Many of you would have known, English is my second language.
It shows in my writing style, it shows when I talk.
My mother tongue is Cantonese. I can speak both Cantonese and Mandarin.
I learned English in Hong Kong, but no one really spoke English to me, naturally it wasn’t great.
I just didn’t realize how bad it was until I landed in Canada and couldn’t understand a word on CP24, the popular 24/7 news channel on TV.
When I watched movies in the last two years of high school, I understood maybe 50% of it.
It isn’t easy to learn a second language. I remember I would read Toronto Star every day to improve it. When I say I read it, I truly mean that I read it out loud.
When I first started writing these blog posts, I had a huge mental block thinking that people wouldn’t appreciate my writing given that my grammar isn’t perfect.
I braved it out anyway. The worst-case scenario was that they would unsubscribe.
For the longest time, I’ve avoided doing videos to share tax tips. For one, I’m still a bit self conscious of my accent. For two, who’s going to be interested in some boring tax tips?
I braved it out once again.
Sometimes, even Erwin would tease me about my occasional accent. I used to get irritated.
I’ve learned over the years that my accent is my advantage. Not having perfect English means that I must use simple English to explain the difficult tax concept.
People understand my simple English. People can understand difficult tax impact.
Today, after one year of doing videos, I received the very first critical comment on my Youtube asking me to work on my English. This video is about red flags that would trigger an audit. ğŸ˜Š
While I feel that this comment is completely rude and unnecessary, it doesn’t bother me.
Sharing with the world the red flags that would trigger an audit is way more important to me than perfecting my English. My priority is straight.
For those of you who are truly interested in finding out the red flags that would trigger an audit, here’s the link to the Youtube video. (Sorry, for the record, English isn’t perfect. Hope you guys understand! ğŸ˜‰ It was one of my earlier videos, I was probably nervous too.)
Now, onto this week’s topic.
Julio sent in a question about the pros and cons of buying properties under your personal name and then move to corporation after.
(If you have general question and can’t find your answer on my blog’s search function, I am happy to answer some of your questions in my blog/vlog.)
Corporation provides flexibility in terms of tax planning. It also provides additional liability protection as well. Some even use corporation to leave assets to their next generation tax efficiently.
But sometimes, the banks don’t like to work with corporations.
What can you do then? Specifically, can you buy under your personal name and then move to the corporation after?
It really depends.
For investors who invest in commercial properties, such as office buildings, commercial plazas, industrial buildings/condos, and multi unit residential building (>6 units), chances are, most major banks allow you to register the mortgage directly in the corporation’s name.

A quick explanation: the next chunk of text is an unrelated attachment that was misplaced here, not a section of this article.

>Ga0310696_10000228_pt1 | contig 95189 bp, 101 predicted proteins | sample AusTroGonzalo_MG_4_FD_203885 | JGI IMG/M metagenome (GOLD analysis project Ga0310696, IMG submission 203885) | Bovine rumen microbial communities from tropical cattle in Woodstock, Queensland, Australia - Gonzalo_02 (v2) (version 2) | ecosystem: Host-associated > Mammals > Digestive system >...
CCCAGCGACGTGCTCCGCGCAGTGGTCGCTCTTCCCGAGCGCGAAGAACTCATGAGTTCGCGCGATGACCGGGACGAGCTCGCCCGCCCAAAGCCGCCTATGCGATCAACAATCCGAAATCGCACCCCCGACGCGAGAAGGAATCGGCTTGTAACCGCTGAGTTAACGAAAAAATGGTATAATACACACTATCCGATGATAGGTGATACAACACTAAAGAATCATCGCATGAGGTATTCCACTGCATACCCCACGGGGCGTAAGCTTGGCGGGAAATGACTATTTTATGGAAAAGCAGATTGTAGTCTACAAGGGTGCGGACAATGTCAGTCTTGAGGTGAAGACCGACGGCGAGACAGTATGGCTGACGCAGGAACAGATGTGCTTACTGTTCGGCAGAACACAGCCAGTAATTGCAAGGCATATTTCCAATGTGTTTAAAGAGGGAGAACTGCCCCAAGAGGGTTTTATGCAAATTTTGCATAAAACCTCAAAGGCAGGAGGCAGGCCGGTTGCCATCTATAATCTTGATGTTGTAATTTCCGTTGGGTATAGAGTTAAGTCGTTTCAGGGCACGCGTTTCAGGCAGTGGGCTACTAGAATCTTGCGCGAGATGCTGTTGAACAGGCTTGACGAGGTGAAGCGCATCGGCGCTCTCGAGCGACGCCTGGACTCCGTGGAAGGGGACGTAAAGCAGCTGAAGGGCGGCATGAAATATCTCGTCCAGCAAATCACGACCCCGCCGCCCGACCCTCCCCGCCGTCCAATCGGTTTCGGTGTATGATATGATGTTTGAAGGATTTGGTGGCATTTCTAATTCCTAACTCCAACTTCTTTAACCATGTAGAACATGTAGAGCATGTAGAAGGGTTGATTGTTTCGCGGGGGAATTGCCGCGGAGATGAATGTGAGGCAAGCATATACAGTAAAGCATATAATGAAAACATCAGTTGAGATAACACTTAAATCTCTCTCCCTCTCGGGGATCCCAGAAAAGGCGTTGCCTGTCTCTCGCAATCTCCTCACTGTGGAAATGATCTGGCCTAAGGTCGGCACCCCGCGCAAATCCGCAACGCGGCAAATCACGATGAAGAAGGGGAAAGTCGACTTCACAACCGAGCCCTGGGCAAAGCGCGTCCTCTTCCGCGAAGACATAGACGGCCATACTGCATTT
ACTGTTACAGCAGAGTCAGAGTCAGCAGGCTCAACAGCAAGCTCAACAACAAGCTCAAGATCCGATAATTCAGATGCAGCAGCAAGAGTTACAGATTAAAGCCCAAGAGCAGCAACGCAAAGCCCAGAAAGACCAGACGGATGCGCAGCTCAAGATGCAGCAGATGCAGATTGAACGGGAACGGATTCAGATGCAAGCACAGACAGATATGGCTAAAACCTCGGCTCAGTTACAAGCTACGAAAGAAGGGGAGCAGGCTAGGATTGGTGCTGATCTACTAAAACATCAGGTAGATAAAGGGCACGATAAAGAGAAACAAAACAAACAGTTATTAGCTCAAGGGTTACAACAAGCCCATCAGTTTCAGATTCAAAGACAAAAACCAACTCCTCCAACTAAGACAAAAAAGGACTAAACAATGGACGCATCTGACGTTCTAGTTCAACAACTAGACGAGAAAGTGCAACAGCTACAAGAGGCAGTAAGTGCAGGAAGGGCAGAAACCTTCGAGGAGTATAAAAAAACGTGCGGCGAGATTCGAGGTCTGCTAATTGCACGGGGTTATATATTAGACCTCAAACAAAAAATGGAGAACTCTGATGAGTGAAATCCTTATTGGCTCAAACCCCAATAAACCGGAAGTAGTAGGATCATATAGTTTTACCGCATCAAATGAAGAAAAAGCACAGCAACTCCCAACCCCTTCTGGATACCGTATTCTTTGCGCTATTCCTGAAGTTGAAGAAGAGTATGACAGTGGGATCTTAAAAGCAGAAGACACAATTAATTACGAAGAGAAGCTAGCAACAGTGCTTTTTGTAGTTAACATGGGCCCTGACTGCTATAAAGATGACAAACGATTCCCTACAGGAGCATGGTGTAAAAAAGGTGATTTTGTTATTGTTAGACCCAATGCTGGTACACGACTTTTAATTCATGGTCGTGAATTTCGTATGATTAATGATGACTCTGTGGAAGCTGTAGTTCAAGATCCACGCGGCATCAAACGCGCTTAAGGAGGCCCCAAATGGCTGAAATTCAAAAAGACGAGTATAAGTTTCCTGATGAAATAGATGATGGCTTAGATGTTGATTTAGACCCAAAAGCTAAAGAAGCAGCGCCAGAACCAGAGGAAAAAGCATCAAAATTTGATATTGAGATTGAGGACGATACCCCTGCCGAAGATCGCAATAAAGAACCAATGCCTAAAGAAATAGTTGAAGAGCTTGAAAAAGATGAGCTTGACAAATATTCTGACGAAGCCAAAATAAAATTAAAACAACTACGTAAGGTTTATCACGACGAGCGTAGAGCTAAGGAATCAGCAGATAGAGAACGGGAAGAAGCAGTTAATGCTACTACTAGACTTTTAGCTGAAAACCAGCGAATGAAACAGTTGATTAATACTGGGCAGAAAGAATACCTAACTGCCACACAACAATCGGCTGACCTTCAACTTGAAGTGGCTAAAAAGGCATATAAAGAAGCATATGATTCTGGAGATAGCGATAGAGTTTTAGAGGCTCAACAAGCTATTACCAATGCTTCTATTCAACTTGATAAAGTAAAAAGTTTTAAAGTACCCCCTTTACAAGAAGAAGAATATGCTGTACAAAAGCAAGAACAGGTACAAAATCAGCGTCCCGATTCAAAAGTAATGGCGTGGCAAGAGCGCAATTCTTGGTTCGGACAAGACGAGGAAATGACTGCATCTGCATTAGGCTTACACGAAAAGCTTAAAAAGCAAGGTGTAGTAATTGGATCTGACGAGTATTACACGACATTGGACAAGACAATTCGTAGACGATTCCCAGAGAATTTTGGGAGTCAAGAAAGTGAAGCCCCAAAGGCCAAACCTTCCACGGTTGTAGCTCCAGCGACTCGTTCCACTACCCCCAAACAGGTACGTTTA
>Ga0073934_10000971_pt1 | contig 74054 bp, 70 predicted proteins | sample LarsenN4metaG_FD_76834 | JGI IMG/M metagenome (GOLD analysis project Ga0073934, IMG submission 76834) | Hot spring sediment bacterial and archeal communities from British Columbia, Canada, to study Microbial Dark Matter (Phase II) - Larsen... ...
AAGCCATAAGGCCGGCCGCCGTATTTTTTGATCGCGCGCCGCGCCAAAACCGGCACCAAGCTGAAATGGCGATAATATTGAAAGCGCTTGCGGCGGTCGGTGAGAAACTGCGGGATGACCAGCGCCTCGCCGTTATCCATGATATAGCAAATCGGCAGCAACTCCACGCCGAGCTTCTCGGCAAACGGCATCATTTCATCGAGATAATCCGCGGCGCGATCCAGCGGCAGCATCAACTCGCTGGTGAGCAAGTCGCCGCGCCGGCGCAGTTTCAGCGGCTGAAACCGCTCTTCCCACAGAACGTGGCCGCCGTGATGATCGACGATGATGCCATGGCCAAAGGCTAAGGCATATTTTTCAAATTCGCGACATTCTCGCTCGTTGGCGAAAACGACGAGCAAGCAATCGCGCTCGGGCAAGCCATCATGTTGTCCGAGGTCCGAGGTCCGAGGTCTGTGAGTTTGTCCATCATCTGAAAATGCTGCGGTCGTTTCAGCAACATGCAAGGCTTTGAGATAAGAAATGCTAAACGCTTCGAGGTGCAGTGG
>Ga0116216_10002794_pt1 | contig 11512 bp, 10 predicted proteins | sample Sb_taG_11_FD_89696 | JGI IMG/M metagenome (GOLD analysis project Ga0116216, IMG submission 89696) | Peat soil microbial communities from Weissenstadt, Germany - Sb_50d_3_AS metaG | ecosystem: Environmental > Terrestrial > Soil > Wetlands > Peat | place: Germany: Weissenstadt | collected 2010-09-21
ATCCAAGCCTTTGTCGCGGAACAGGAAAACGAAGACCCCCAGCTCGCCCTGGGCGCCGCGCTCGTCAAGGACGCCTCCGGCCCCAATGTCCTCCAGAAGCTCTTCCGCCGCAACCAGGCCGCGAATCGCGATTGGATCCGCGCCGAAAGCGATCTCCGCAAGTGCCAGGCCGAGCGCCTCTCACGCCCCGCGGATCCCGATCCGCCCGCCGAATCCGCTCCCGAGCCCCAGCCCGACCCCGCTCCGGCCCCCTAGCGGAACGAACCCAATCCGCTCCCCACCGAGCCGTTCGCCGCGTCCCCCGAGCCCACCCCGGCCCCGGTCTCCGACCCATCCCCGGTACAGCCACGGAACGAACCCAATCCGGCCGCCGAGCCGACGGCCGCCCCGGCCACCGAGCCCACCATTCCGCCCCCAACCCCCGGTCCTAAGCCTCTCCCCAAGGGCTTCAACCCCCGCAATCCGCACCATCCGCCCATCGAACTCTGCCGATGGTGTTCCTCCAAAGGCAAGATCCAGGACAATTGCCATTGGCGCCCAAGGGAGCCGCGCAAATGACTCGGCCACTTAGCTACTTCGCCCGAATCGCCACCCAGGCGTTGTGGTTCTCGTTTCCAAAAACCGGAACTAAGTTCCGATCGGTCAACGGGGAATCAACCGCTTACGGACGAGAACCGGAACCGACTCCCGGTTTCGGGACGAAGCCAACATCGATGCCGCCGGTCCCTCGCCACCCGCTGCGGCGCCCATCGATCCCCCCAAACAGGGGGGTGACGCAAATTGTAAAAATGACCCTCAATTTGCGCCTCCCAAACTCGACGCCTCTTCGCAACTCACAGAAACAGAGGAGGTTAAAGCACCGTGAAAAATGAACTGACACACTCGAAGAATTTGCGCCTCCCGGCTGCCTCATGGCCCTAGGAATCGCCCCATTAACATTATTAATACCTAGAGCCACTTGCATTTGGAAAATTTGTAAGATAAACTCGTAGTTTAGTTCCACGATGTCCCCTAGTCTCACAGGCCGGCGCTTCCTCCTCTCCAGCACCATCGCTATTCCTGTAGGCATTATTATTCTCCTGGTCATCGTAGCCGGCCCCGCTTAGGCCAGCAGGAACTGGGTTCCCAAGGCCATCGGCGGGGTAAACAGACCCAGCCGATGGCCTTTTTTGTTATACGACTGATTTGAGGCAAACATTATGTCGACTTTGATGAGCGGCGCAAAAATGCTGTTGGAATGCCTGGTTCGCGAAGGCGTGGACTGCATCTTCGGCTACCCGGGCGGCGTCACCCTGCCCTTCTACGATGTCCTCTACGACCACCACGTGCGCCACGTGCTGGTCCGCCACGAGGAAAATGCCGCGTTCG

Most of the time, the banks would still like you, as an individual shareholder/director, to sign off as the guarantor to guarantee the mortgage. This is something to keep in mind when you consider a private mortgage lender option available to you.
For investors who invest in single family home and small multi unit residential properties, most banks do not like to deal with corporation owners.
Even if they are willing to work with the corporation as the applicant, the rates are usually higher, and the terms are usually less favourable compared to qualifying for mortgage directly in personal names.
On top of that, you, as an individual shareholder/director, would still need to sign off as guarantor to guarantee the mortgage.
Best option is to work with the banks that understand business and tax planning. There are banks that would work with corporation owner and offer similar terms on the mortgage as individuals.
Another option that was raised by Julio was to purchase the property in the personal name and then move to corporation after.
It’s doable but this may trigger tax impact.
If Julio purchases the property in his personal name, arguably, he owns the property personally. He qualifies for mortgages personally, and then transfer the property to the corporation.
It can trigger land transfer tax when he “transfers the property to the corporation”.
It can also trigger capital gain tax, depending on when the “transfer” happens.
Also, when the “transfer” happens, technically speaking, the lawyer is required to notify the bank. The bank likely won’t agree. He’s back to square one.
Some investors use the legal concept called beneficial ownership to bypass some of these hurdles.
If the beneficial ownership is properly documented and executed, an individual taxpayer can purchase a property in trust for its corporation.
This allows the corporation to report ownership, liabilities, income and expenses of the property on its financial statements.
With proper documentation and careful execution, when the individual decides to transfer the legal title to the corporation, land transfer tax can potentially be avoided.
What about the bank? I’m not a banker and can’t advise you on the bank rules. Maybe it is acceptable by the bank, maybe it isn’t. Be sure to check with a professional.
Of course, if it is disallowed by the bank, Julio is back to square one.
A team of professionals, including investors focused accountants, mortgage brokers and lawyers, can help you navigate through all these hoops.
Make sure you consult with the entire team before you make the decision.
Until next time, happy Canadian Real Estate Investing.
Cherry Chan, CPA, CA
Your Real Estate Accountant